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Henry’s Story

Richard Engel and Mary Forrest

Henry is the beautiful young son of Richard Engel, NBC News Chief Foreign Correspondent, and his wife, Mary Forrest. Henry has survived a rare medical condition, but he cannot speak or walk and may face a life of round-the-clock care.

When Henry was an infant and his parents noticed he was falling behind, he underwent numerous medical exams to discover the cause. Ultimately, a genetic test provided the answer. Henry has a mutation in his MECP2 gene.

Dr. Huda Zoghbi, director of the Jan and Dan Duncan Neurological Research Institute (NRI) at Texas Children’s Hospital, is a world-renowned neurogeneticist recognized for her MECP2 mutation research that revealed these mutations as the cause of Rett syndrome. This devastating disorder typically affects girls after their first birthday, robbing them of learned skills and leaving them with loss of speech and coordination, motor difficulties and seizures. Henry’s specific mutation, however, has never been seen before.

Engel learned about Zoghbi’s research and contacted her. Now, she and her team are studying Henry’s cells and generating a mouse with his specific mutation. “Today’s research can not only change the future, but give a future to our son Henry and many other children,” Engel said. “This work can lead to life-altering progress, and it’s happening right before our eyes.”

In January this year, Engel and Forrest decided to share Henry’s story on NBC’s Today Show. They have also made a generous gift to support the NRI and Dr. Zoghbi’s MECP2 research — and as a result of the Today Show and the release of Henry’s story on NBC’s morning and evening news and in People magazine, nearly half a million dollars have been raised to support this costly research.

Hope for a therapy

The MECP2 gene is on the X chromosome. Females have two X chromosomes, so when a MECP2 mutation causes Rett syndrome, they are partially protected by the other normal copy of the gene.

Boys, on the other hand, have a single X chromosome. When they have a MECP2 mutation, they suffer more and typically pass away in the first year or two of life. What Dr. Zoghbi and her team discovered about Henry is that he has a partially-functioning MECP2 protein — just not as much of it as healthy people have.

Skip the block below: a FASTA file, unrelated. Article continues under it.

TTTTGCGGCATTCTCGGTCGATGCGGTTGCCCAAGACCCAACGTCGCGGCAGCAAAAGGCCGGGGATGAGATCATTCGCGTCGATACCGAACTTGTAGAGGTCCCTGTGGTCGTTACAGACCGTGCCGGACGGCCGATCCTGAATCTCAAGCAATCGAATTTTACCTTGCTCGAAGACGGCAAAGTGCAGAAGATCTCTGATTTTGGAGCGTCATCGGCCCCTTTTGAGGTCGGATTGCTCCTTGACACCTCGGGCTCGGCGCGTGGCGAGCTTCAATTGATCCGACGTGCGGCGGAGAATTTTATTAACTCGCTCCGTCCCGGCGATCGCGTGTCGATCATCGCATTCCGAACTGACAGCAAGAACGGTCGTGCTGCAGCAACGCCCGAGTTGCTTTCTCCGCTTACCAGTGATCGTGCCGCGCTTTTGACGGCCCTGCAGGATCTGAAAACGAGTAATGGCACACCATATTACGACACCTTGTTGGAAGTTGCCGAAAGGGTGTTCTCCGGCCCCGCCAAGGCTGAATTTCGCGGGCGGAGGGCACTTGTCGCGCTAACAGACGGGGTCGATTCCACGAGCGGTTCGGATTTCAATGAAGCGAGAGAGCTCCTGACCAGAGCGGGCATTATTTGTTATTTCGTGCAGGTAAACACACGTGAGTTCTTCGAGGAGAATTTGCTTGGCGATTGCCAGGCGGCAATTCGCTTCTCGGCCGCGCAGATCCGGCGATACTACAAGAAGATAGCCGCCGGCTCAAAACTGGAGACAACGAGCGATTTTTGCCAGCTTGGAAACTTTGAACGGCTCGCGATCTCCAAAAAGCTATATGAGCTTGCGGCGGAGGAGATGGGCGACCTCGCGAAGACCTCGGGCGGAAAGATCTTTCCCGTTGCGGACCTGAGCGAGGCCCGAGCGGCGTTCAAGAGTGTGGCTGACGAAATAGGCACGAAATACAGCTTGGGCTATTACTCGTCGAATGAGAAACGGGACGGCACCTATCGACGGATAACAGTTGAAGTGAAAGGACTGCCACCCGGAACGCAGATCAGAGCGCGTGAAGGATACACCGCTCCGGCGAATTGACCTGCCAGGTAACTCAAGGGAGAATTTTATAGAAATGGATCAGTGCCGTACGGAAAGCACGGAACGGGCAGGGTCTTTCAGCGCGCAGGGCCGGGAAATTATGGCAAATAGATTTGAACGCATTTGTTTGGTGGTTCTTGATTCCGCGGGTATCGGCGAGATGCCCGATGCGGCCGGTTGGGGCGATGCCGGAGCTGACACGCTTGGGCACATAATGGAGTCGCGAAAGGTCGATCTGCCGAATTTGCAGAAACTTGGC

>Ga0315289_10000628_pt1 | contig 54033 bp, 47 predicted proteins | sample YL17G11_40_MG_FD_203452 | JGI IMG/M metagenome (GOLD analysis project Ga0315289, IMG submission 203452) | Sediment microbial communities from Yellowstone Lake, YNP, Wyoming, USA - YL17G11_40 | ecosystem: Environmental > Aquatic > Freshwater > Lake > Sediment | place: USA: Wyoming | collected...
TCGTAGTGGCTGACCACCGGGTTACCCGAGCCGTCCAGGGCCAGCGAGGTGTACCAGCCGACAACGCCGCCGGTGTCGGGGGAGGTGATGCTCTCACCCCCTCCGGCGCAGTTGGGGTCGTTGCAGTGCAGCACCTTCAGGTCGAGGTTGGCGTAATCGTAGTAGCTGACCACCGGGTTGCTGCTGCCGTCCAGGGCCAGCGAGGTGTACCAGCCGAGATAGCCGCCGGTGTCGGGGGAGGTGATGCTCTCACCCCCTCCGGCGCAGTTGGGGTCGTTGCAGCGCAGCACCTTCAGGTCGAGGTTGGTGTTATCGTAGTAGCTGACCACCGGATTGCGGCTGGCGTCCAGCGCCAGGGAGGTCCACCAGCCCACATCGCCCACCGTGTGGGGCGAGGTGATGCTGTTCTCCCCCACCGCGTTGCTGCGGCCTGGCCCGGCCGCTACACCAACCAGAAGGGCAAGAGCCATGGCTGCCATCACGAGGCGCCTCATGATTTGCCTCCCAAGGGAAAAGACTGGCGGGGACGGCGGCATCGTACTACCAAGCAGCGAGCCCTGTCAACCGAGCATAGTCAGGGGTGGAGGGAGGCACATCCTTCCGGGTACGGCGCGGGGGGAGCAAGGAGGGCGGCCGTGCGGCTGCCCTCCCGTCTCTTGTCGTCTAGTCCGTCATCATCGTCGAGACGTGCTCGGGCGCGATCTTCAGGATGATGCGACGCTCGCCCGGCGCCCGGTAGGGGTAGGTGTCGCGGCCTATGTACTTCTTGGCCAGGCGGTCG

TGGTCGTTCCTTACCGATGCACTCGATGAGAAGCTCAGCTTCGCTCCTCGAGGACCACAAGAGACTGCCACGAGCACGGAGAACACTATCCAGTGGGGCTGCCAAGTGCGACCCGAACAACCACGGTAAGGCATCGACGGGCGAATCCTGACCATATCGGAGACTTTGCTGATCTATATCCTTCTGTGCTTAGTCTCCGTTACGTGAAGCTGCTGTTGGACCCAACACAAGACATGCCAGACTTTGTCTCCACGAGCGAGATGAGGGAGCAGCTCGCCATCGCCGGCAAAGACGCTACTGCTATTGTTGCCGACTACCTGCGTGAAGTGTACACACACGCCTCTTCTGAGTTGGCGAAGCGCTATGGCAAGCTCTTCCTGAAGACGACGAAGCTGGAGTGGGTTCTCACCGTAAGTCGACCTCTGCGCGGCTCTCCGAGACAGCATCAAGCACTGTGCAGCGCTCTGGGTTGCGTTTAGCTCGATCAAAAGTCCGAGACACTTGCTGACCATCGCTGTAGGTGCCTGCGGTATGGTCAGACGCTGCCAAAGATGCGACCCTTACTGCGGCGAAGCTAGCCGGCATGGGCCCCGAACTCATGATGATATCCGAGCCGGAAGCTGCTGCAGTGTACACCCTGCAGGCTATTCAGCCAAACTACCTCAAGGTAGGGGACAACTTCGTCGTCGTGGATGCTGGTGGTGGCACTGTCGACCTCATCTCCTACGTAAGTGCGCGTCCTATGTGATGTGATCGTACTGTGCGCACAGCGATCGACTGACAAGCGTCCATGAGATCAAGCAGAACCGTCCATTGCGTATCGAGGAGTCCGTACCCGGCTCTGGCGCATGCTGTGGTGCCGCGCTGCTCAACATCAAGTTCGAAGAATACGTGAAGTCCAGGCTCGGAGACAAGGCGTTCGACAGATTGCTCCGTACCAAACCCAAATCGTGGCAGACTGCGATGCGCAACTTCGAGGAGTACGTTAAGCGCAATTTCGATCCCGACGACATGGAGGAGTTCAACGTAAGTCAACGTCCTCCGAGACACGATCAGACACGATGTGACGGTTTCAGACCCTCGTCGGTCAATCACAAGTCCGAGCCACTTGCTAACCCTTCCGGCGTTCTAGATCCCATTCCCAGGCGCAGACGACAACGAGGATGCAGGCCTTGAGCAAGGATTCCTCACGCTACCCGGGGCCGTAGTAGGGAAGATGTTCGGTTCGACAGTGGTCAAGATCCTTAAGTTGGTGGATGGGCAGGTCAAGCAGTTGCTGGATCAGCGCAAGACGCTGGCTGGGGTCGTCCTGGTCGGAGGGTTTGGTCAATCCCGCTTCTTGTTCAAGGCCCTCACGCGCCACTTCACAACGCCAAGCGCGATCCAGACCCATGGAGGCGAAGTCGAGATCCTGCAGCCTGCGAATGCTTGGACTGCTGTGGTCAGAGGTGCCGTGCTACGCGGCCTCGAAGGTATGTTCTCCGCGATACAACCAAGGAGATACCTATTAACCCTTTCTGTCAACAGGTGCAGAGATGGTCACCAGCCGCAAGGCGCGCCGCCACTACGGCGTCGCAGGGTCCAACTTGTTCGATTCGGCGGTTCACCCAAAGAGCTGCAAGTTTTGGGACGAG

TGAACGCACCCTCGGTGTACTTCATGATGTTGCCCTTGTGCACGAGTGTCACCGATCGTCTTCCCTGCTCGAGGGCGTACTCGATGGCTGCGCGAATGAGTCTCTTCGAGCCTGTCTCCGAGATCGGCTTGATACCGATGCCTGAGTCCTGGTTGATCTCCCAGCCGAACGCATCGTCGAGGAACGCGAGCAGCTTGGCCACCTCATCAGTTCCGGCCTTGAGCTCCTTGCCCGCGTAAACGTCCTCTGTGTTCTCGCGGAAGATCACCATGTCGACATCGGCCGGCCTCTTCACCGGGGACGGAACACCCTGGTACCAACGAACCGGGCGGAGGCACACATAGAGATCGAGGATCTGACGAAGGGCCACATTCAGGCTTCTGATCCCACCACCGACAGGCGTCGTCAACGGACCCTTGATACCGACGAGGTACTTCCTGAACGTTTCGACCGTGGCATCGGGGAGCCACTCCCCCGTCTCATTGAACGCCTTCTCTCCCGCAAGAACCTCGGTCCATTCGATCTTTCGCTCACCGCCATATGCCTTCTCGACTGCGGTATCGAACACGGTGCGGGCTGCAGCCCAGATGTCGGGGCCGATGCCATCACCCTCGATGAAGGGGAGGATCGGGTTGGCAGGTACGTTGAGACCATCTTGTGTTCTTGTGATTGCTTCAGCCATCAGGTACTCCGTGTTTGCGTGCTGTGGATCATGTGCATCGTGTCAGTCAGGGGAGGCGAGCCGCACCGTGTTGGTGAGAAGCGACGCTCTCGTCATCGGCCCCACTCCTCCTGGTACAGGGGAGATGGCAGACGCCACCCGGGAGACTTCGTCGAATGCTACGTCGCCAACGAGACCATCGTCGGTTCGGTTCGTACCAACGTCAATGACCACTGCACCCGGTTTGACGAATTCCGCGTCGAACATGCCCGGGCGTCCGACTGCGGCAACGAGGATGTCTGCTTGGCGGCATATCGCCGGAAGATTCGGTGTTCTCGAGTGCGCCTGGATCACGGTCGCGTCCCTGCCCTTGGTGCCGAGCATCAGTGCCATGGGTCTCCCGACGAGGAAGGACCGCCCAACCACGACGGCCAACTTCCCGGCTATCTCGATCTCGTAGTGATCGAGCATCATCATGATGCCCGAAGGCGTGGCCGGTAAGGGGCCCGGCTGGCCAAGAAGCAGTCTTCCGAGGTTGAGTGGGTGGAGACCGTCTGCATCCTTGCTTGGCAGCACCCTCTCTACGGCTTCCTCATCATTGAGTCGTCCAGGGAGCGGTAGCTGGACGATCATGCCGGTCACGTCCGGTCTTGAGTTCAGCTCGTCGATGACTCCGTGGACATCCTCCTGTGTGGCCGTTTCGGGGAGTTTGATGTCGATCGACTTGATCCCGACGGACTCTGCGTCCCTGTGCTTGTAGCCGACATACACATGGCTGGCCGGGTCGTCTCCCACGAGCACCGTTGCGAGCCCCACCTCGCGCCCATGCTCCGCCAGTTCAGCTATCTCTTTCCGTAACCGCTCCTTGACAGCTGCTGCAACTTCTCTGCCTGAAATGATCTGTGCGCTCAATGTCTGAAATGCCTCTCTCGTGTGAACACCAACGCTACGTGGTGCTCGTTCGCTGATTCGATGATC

In mice with low levels of MECP2 protein like Henry, adding an extra copy of the gene to increase the amount of MECP2 improves their symptoms. To find treatments to do the same for patients, Zoghbi’s team is taking a multi-pronged approach:

  • Testing FDA-approved drugs to see if any increase MECP2 protein levels.
  • Reciprocally testing every gene in the genome to find those that regulate MECP2 and that can be targeted by drugs to increase the level of the protein.
  • Screening over 1 billion compounds to find drugs that directly bind MECP2 , increasing protein levels and function.
  • Stimulating brain cells with implantable electrodes to see if motor function and other features of Rett syndrome improve, having discovered that deep brain stimulation in mice with MECP2 mutations and associated learning deficits caused them to learn just as well as normal mice.

The immediate goal is to help individuals with MECP2 mutations like Henry — and those who have Rett syndrome — by boosting MECP2 protein levels. There is tremendous long-term potential as well for using these strategies to find treatments for many other neurological disorders.

Visit duncannri.org today to support this vital research.

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